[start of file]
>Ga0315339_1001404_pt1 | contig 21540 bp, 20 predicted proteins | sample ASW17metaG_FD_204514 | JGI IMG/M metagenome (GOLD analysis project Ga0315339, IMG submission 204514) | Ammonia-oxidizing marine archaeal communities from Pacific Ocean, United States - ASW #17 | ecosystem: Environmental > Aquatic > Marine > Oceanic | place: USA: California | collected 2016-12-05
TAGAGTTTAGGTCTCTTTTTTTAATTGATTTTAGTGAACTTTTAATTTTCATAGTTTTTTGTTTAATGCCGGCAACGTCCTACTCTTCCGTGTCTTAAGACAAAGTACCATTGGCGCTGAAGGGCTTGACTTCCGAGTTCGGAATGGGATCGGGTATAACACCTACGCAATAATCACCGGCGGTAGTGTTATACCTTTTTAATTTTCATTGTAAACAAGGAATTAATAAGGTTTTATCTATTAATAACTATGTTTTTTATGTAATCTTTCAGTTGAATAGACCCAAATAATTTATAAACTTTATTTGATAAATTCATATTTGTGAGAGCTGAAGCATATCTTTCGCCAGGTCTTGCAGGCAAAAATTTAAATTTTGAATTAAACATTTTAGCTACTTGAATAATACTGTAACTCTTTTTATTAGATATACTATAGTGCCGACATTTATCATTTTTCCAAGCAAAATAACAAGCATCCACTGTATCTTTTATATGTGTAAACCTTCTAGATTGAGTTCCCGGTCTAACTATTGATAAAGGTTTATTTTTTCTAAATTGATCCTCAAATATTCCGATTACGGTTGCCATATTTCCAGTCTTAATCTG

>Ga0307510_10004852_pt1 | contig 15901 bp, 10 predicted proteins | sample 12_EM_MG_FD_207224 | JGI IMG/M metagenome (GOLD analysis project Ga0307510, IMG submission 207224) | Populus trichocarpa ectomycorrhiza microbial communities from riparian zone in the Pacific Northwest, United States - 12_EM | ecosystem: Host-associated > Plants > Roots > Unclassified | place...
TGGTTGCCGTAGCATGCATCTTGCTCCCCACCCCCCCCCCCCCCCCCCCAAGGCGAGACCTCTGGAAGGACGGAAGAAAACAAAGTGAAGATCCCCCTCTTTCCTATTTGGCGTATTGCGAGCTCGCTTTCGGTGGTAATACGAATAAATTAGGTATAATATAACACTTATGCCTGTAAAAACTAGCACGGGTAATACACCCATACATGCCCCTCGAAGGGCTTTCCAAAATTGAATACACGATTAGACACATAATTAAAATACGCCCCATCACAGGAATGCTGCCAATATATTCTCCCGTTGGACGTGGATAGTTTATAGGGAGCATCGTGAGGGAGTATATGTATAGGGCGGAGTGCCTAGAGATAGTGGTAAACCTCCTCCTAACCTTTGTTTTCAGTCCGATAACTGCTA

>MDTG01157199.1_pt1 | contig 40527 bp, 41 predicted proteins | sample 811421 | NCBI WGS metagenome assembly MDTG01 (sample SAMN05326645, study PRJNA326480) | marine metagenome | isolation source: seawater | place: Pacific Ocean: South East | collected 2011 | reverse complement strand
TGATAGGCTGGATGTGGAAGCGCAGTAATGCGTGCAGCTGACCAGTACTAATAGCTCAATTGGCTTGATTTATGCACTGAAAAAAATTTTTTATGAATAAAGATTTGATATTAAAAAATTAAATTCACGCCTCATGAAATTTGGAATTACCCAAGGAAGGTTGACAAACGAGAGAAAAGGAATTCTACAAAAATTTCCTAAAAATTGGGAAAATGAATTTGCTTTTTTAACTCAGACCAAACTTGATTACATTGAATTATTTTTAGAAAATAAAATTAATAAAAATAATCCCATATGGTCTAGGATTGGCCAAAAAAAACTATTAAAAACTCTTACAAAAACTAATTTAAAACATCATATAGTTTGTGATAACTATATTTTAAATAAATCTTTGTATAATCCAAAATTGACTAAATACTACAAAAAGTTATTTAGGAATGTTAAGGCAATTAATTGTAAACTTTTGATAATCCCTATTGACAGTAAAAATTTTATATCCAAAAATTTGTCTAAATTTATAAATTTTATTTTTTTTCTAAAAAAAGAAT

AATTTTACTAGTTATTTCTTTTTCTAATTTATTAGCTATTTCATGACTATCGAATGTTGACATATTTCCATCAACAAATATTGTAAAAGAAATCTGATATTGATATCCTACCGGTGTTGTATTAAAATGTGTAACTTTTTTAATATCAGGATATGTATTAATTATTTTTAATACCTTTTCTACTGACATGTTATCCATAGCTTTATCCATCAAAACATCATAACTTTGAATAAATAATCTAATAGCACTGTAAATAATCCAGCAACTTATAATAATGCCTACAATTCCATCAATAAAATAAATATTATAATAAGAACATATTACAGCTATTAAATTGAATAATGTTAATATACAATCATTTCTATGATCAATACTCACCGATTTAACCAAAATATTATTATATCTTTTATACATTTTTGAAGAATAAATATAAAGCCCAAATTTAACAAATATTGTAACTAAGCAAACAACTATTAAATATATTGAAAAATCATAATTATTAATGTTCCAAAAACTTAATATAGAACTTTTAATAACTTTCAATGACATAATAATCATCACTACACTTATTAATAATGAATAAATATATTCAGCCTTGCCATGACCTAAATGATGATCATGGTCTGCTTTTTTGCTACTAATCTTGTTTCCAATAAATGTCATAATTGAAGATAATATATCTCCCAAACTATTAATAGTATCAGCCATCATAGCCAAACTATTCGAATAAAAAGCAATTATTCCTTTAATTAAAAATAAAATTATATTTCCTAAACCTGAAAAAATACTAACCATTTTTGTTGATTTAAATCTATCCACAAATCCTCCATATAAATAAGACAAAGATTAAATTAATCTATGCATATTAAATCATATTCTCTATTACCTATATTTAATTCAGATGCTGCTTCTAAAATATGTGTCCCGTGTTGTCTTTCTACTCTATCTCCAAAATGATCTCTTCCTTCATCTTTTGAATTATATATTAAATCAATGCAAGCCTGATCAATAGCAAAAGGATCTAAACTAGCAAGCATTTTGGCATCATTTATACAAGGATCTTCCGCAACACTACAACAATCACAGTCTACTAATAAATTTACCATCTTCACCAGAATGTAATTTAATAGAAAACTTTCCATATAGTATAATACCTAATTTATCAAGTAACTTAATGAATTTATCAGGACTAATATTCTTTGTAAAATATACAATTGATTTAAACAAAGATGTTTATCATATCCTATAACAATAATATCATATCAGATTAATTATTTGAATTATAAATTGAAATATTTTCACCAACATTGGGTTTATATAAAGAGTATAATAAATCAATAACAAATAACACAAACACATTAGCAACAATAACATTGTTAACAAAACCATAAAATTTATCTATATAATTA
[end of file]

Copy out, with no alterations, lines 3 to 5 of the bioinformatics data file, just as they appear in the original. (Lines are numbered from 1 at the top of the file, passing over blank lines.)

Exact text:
>Ga0307510_10004852_pt1 | contig 15901 bp, 10 predicted proteins | sample 12_EM_MG_FD_207224 | JGI IMG/M metagenome (GOLD analysis project Ga0307510, IMG submission 207224) | Populus trichocarpa ectomycorrhiza microbial communities from riparian zone in the Pacific Northwest, United States - 12_EM | ecosystem: Host-associated > Plants > Roots > Unclassified | place...
TGGTTGCCGTAGCATGCATCTTGCTCCCCACCCCCCCCCCCCCCCCCCCAAGGCGAGACCTCTGGAAGGACGGAAGAAAACAAAGTGAAGATCCCCCTCTTTCCTATTTGGCGTATTGCGAGCTCGCTTTCGGTGGTAATACGAATAAATTAGGTATAATATAACACTTATGCCTGTAAAAACTAGCACGGGTAATACACCCATACATGCCCCTCGAAGGGCTTTCCAAAATTGAATACACGATTAGACACATAATTAAAATACGCCCCATCACAGGAATGCTGCCAATATATTCTCCCGTTGGACGTGGATAGTTTATAGGGAGCATCGTGAGGGAGTATATGTATAGGGCGGAGTGCCTAGAGATAGTGGTAAACCTCCTCCTAACCTTTGTTTTCAGTCCGATAACTGCTA

>MDTG01157199.1_pt1 | contig 40527 bp, 41 predicted proteins | sample 811421 | NCBI WGS metagenome assembly MDTG01 (sample SAMN05326645, study PRJNA326480) | marine metagenome | isolation source: seawater | place: Pacific Ocean: South East | collected 2011 | reverse complement strand